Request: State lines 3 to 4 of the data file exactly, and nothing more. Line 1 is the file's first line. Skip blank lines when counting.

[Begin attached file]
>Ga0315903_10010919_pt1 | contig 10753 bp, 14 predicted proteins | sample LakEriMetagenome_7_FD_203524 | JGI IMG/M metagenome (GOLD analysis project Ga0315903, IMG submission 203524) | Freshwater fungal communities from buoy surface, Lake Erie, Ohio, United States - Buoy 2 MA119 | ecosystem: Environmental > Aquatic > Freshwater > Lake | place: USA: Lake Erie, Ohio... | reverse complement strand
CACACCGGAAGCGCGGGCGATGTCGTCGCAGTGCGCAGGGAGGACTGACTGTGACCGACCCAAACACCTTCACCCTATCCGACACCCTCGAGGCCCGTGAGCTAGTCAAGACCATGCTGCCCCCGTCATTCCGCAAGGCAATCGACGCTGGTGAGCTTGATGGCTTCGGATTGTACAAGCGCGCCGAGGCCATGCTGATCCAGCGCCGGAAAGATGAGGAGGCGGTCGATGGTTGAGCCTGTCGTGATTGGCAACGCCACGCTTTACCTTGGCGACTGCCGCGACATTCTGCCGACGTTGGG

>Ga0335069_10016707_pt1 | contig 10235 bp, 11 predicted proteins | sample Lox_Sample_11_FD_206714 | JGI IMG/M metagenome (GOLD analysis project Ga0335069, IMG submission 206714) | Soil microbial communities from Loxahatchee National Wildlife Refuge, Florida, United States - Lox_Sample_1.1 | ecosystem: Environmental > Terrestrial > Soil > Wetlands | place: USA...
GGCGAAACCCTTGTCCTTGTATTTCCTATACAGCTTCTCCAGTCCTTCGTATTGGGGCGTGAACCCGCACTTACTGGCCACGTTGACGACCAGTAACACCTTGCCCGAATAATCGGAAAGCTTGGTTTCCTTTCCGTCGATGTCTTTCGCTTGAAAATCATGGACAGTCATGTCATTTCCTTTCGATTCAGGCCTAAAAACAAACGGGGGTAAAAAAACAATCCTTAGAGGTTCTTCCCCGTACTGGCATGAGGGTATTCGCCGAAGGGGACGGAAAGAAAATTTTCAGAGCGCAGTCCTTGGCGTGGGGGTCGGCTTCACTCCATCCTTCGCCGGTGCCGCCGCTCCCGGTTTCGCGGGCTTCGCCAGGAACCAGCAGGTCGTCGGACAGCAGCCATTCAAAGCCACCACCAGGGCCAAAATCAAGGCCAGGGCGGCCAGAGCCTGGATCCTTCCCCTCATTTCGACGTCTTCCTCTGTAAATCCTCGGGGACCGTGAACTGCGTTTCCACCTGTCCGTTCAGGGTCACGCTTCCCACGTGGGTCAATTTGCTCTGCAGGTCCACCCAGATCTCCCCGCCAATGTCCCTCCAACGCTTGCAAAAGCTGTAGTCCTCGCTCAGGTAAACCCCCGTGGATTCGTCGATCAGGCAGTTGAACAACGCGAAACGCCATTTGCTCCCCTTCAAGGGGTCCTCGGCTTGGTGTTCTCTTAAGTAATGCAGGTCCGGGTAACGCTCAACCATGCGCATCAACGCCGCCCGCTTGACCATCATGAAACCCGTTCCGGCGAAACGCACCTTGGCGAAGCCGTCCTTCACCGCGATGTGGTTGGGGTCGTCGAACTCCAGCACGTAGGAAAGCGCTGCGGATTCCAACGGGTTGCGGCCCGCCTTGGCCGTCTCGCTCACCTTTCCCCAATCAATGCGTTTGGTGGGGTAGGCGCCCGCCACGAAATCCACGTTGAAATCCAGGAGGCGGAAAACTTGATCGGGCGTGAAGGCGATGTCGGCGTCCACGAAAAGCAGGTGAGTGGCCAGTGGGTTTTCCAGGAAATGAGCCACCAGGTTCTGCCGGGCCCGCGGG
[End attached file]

>Ga0335069_10016707_pt1 | contig 10235 bp, 11 predicted proteins | sample Lox_Sample_11_FD_206714 | JGI IMG/M metagenome (GOLD analysis project Ga0335069, IMG submission 206714) | Soil microbial communities from Loxahatchee National Wildlife Refuge, Florida, United States - Lox_Sample_1.1 | ecosystem: Environmental > Terrestrial > Soil > Wetlands | place: USA...
GGCGAAACCCTTGTCCTTGTATTTCCTATACAGCTTCTCCAGTCCTTCGTATTGGGGCGTGAACCCGCACTTACTGGCCACGTTGACGACCAGTAACACCTTGCCCGAATAATCGGAAAGCTTGGTTTCCTTTCCGTCGATGTCTTTCGCTTGAAAATCATGGACAGTCATGTCATTTCCTTTCGATTCAGGCCTAAAAACAAACGGGGGTAAAAAAACAATCCTTAGAGGTTCTTCCCCGTACTGGCATGAGGGTATTCGCCGAAGGGGACGGAAAGAAAATTTTCAGAGCGCAGTCCTTGGCGTGGGGGTCGGCTTCACTCCATCCTTCGCCGGTGCCGCCGCTCCCGGTTTCGCGGGCTTCGCCAGGAACCAGCAGGTCGTCGGACAGCAGCCATTCAAAGCCACCACCAGGGCCAAAATCAAGGCCAGGGCGGCCAGAGCCTGGATCCTTCCCCTCATTTCGACGTCTTCCTCTGTAAATCCTCGGGGACCGTGAACTGCGTTTCCACCTGTCCGTTCAGGGTCACGCTTCCCACGTGGGTCAATTTGCTCTGCAGGTCCACCCAGATCTCCCCGCCAATGTCCCTCCAACGCTTGCAAAAGCTGTAGTCCTCGCTCAGGTAAACCCCCGTGGATTCGTCGATCAGGCAGTTGAACAACGCGAAACGCCATTTGCTCCCCTTCAAGGGGTCCTCGGCTTGGTGTTCTCTTAAGTAATGCAGGTCCGGGTAACGCTCAACCATGCGCATCAACGCCGCCCGCTTGACCATCATGAAACCCGTTCCGGCGAAACGCACCTTGGCGAAGCCGTCCTTCACCGCGATGTGGTTGGGGTCGTCGAACTCCAGCACGTAGGAAAGCGCTGCGGATTCCAACGGGTTGCGGCCCGCCTTGGCCGTCTCGCTCACCTTTCCCCAATCAATGCGTTTGGTGGGGTAGGCGCCCGCCACGAAATCCACGTTGAAATCCAGGAGGCGGAAAACTTGATCGGGCGTGAAGGCGATGTCGGCGTCCACGAAAAGCAGGTGAGTGGCCAGTGGGTTTTCCAGGAAATGAGCCACCAGGTTCTGCCGGGCCCGCGGG